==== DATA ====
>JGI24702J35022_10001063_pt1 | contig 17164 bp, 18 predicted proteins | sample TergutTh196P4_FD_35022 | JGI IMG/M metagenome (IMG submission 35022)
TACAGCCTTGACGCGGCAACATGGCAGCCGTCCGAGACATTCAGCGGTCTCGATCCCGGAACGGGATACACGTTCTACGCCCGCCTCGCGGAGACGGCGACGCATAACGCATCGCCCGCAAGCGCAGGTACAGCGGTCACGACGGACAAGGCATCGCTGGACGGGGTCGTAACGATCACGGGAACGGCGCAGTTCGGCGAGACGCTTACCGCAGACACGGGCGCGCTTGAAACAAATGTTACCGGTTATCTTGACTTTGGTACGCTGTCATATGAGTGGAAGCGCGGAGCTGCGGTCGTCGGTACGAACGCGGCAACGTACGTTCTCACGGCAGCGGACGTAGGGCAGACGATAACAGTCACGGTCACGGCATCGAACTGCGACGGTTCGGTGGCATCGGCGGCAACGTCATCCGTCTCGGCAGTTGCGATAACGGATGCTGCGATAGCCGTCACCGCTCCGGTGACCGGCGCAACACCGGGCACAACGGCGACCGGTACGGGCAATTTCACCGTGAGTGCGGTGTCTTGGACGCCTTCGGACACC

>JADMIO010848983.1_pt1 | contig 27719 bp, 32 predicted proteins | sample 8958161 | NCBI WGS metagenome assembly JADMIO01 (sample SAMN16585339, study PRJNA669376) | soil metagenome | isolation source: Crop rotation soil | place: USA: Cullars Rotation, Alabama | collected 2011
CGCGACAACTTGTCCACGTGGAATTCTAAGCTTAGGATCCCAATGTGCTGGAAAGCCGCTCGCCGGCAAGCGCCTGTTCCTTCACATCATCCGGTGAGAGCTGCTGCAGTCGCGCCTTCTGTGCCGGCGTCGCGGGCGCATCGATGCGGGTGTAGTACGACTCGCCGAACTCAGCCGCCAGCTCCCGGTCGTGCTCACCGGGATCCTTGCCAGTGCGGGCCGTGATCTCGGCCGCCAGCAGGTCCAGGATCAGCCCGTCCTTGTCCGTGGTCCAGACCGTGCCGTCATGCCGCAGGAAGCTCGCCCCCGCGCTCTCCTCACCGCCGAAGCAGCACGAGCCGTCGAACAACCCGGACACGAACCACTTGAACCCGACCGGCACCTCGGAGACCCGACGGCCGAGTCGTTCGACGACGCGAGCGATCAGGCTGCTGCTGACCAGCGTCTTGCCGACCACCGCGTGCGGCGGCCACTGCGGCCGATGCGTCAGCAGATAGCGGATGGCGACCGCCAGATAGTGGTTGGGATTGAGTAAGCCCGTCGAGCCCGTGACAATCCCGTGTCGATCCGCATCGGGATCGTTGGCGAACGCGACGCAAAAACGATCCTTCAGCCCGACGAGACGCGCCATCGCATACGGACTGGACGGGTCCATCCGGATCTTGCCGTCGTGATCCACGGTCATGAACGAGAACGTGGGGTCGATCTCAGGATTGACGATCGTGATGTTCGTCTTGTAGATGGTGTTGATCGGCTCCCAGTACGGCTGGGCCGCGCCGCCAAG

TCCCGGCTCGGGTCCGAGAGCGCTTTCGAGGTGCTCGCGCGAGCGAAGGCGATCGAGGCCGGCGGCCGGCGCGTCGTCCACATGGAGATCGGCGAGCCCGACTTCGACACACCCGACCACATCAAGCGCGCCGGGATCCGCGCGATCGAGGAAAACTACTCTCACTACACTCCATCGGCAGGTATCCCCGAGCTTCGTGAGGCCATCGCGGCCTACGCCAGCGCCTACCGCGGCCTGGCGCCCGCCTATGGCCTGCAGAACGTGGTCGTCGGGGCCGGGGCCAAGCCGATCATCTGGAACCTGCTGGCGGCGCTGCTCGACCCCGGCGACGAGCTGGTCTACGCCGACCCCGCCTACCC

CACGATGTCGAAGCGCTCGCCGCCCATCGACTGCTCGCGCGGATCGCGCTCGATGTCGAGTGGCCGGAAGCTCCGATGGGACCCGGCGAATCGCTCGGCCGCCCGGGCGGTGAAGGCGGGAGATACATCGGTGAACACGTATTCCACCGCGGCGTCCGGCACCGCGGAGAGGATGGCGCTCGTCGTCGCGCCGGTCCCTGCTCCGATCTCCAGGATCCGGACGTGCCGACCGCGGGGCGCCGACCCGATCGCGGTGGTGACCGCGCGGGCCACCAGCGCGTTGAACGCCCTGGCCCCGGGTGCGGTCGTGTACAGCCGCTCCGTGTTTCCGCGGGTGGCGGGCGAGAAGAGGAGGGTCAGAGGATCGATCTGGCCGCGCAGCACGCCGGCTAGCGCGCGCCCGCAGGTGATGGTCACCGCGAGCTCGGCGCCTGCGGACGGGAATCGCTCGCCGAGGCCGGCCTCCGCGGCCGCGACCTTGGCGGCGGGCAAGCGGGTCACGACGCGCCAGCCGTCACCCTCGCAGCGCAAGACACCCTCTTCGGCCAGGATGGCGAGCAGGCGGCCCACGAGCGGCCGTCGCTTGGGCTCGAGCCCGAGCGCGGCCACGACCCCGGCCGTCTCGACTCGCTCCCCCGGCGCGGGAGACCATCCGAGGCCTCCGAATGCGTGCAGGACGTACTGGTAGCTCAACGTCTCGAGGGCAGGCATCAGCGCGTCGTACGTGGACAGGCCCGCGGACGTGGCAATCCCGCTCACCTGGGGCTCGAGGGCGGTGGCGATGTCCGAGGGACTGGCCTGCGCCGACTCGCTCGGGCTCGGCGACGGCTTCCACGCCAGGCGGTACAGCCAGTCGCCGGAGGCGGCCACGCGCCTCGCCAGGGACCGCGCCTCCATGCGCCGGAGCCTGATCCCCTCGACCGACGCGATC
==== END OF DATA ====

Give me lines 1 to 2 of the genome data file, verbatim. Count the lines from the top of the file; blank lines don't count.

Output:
>JGI24702J35022_10001063_pt1 | contig 17164 bp, 18 predicted proteins | sample TergutTh196P4_FD_35022 | JGI IMG/M metagenome (IMG submission 35022)
TACAGCCTTGACGCGGCAACATGGCAGCCGTCCGAGACATTCAGCGGTCTCGATCCCGGAACGGGATACACGTTCTACGCCCGCCTCGCGGAGACGGCGACGCATAACGCATCGCCCGCAAGCGCAGGTACAGCGGTCACGACGGACAAGGCATCGCTGGACGGGGTCGTAACGATCACGGGAACGGCGCAGTTCGGCGAGACGCTTACCGCAGACACGGGCGCGCTTGAAACAAATGTTACCGGTTATCTTGACTTTGGTACGCTGTCATATGAGTGGAAGCGCGGAGCTGCGGTCGTCGGTACGAACGCGGCAACGTACGTTCTCACGGCAGCGGACGTAGGGCAGACGATAACAGTCACGGTCACGGCATCGAACTGCGACGGTTCGGTGGCATCGGCGGCAACGTCATCCGTCTCGGCAGTTGCGATAACGGATGCTGCGATAGCCGTCACCGCTCCGGTGACCGGCGCAACACCGGGCACAACGGCGACCGGTACGGGCAATTTCACCGTGAGTGCGGTGTCTTGGACGCCTTCGGACACC